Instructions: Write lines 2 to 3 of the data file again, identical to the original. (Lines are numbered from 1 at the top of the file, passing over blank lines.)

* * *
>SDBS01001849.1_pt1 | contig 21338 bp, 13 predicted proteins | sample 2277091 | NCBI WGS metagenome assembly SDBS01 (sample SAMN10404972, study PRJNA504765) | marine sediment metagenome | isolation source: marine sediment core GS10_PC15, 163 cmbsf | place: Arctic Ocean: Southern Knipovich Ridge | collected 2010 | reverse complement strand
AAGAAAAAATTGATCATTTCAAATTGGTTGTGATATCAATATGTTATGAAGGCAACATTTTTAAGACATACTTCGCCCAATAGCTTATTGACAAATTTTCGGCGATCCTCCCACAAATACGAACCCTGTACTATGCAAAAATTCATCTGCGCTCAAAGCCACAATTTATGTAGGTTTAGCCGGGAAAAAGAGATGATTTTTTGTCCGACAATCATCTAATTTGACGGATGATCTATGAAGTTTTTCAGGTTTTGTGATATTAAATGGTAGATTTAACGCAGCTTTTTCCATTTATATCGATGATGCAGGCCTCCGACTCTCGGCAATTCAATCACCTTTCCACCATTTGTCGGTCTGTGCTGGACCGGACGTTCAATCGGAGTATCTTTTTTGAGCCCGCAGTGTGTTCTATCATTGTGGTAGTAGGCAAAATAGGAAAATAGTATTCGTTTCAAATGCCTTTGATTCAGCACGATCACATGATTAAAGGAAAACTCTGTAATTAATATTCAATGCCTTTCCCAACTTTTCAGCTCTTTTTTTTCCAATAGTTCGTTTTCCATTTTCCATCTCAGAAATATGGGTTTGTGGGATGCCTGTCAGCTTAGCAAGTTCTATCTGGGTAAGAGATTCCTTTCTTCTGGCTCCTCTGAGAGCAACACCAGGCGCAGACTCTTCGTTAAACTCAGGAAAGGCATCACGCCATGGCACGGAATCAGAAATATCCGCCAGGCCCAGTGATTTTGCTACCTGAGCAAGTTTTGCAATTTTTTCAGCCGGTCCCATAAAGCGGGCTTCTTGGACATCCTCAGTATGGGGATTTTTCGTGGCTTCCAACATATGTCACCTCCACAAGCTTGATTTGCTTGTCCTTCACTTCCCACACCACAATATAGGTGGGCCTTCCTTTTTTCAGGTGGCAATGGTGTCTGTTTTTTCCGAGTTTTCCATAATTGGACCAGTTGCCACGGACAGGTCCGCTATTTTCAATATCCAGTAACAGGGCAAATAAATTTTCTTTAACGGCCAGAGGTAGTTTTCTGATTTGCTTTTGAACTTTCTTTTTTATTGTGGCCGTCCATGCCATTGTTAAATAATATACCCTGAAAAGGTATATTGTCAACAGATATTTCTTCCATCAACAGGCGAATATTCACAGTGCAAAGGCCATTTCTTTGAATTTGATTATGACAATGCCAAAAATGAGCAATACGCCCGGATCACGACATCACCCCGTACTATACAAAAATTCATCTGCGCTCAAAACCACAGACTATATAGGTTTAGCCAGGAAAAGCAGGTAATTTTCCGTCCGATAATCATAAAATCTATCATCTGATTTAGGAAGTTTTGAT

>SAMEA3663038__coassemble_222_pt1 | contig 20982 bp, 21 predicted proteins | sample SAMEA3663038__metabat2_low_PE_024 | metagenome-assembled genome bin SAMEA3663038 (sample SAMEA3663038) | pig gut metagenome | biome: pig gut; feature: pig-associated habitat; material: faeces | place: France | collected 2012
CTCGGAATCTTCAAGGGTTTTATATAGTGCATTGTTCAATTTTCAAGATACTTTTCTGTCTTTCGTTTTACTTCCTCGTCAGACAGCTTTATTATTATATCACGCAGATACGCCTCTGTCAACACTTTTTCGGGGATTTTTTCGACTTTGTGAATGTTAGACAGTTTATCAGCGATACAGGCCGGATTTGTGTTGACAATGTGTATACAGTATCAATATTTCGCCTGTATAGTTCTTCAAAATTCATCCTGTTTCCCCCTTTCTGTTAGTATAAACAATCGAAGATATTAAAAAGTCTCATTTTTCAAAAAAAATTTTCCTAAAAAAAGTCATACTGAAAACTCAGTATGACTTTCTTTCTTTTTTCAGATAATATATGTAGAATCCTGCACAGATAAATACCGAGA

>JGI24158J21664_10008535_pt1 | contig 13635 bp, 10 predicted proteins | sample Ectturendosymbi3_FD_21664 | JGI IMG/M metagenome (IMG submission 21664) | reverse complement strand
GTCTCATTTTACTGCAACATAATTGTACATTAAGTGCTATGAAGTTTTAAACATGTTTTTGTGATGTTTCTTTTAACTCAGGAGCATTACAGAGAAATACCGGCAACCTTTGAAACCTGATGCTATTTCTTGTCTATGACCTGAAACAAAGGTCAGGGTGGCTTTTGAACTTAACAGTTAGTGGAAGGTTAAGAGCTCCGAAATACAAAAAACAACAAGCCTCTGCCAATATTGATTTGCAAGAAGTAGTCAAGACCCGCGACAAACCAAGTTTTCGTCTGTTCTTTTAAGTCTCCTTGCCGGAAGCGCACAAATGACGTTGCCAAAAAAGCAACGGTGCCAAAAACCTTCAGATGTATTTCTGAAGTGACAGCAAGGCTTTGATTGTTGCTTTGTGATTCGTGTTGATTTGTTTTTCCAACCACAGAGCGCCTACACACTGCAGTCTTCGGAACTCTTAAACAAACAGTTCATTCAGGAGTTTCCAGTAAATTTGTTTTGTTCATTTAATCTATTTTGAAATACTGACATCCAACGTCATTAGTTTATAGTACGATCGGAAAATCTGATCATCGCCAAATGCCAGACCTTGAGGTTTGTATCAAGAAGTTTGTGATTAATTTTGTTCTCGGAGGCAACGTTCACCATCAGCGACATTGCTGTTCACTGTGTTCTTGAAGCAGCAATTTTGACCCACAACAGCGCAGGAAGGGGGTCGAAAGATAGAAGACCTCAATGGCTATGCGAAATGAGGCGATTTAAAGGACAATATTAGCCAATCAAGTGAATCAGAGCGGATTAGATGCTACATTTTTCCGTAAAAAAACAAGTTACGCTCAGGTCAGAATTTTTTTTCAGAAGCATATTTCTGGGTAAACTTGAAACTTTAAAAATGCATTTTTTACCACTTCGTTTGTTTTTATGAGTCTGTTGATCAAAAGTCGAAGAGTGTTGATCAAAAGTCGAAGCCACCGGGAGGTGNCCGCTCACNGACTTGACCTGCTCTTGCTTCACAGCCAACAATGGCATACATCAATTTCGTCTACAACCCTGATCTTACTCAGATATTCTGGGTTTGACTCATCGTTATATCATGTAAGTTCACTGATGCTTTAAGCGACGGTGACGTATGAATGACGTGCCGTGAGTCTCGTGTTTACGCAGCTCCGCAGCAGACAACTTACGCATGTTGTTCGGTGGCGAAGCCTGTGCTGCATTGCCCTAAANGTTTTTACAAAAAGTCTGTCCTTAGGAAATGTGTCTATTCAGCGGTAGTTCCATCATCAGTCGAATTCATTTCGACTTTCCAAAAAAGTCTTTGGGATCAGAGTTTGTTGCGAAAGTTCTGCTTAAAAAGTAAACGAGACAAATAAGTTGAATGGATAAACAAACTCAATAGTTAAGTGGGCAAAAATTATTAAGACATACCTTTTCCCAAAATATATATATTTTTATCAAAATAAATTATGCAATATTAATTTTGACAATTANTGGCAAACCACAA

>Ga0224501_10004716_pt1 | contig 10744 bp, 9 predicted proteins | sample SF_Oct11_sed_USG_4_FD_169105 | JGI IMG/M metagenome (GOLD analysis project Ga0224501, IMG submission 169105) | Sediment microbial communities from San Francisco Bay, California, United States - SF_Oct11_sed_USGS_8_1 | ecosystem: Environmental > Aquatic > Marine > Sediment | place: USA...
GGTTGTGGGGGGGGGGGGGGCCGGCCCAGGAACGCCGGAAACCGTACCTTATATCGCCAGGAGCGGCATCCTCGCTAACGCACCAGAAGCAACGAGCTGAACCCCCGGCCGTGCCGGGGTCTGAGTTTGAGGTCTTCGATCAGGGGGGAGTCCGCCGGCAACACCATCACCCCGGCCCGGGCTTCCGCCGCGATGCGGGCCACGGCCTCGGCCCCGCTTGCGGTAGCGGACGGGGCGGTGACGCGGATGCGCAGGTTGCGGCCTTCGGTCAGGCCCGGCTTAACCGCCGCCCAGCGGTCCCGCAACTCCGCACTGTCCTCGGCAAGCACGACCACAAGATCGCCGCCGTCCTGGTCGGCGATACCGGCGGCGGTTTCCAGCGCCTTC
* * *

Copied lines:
AAGAAAAAATTGATCATTTCAAATTGGTTGTGATATCAATATGTTATGAAGGCAACATTTTTAAGACATACTTCGCCCAATAGCTTATTGACAAATTTTCGGCGATCCTCCCACAAATACGAACCCTGTACTATGCAAAAATTCATCTGCGCTCAAAGCCACAATTTATGTAGGTTTAGCCGGGAAAAAGAGATGATTTTTTGTCCGACAATCATCTAATTTGACGGATGATCTATGAAGTTTTTCAGGTTTTGTGATATTAAATGGTAGATTTAACGCAGCTTTTTCCATTTATATCGATGATGCAGGCCTCCGACTCTCGGCAATTCAATCACCTTTCCACCATTTGTCGGTCTGTGCTGGACCGGACGTTCAATCGGAGTATCTTTTTTGAGCCCGCAGTGTGTTCTATCATTGTGGTAGTAGGCAAAATAGGAAAATAGTATTCGTTTCAAATGCCTTTGATTCAGCACGATCACATGATTAAAGGAAAACTCTGTAATTAATATTCAATGCCTTTCCCAACTTTTCAGCTCTTTTTTTTCCAATAGTTCGTTTTCCATTTTCCATCTCAGAAATATGGGTTTGTGGGATGCCTGTCAGCTTAGCAAGTTCTATCTGGGTAAGAGATTCCTTTCTTCTGGCTCCTCTGAGAGCAACACCAGGCGCAGACTCTTCGTTAAACTCAGGAAAGGCATCACGCCATGGCACGGAATCAGAAATATCCGCCAGGCCCAGTGATTTTGCTACCTGAGCAAGTTTTGCAATTTTTTCAGCCGGTCCCATAAAGCGGGCTTCTTGGACATCCTCAGTATGGGGATTTTTCGTGGCTTCCAACATATGTCACCTCCACAAGCTTGATTTGCTTGTCCTTCACTTCCCACACCACAATATAGGTGGGCCTTCCTTTTTTCAGGTGGCAATGGTGTCTGTTTTTTCCGAGTTTTCCATAATTGGACCAGTTGCCACGGACAGGTCCGCTATTTTCAATATCCAGTAACAGGGCAAATAAATTTTCTTTAACGGCCAGAGGTAGTTTTCTGATTTGCTTTTGAACTTTCTTTTTTATTGTGGCCGTCCATGCCATTGTTAAATAATATACCCTGAAAAGGTATATTGTCAACAGATATTTCTTCCATCAACAGGCGAATATTCACAGTGCAAAGGCCATTTCTTTGAATTTGATTATGACAATGCCAAAAATGAGCAATACGCCCGGATCACGACATCACCCCGTACTATACAAAAATTCATCTGCGCTCAAAACCACAGACTATATAGGTTTAGCCAGGAAAAGCAGGTAATTTTCCGTCCGATAATCATAAAATCTATCATCTGATTTAGGAAGTTTTGAT

>SAMEA3663038__coassemble_222_pt1 | contig 20982 bp, 21 predicted proteins | sample SAMEA3663038__metabat2_low_PE_024 | metagenome-assembled genome bin SAMEA3663038 (sample SAMEA3663038) | pig gut metagenome | biome: pig gut; feature: pig-associated habitat; material: faeces | place: France | collected 2012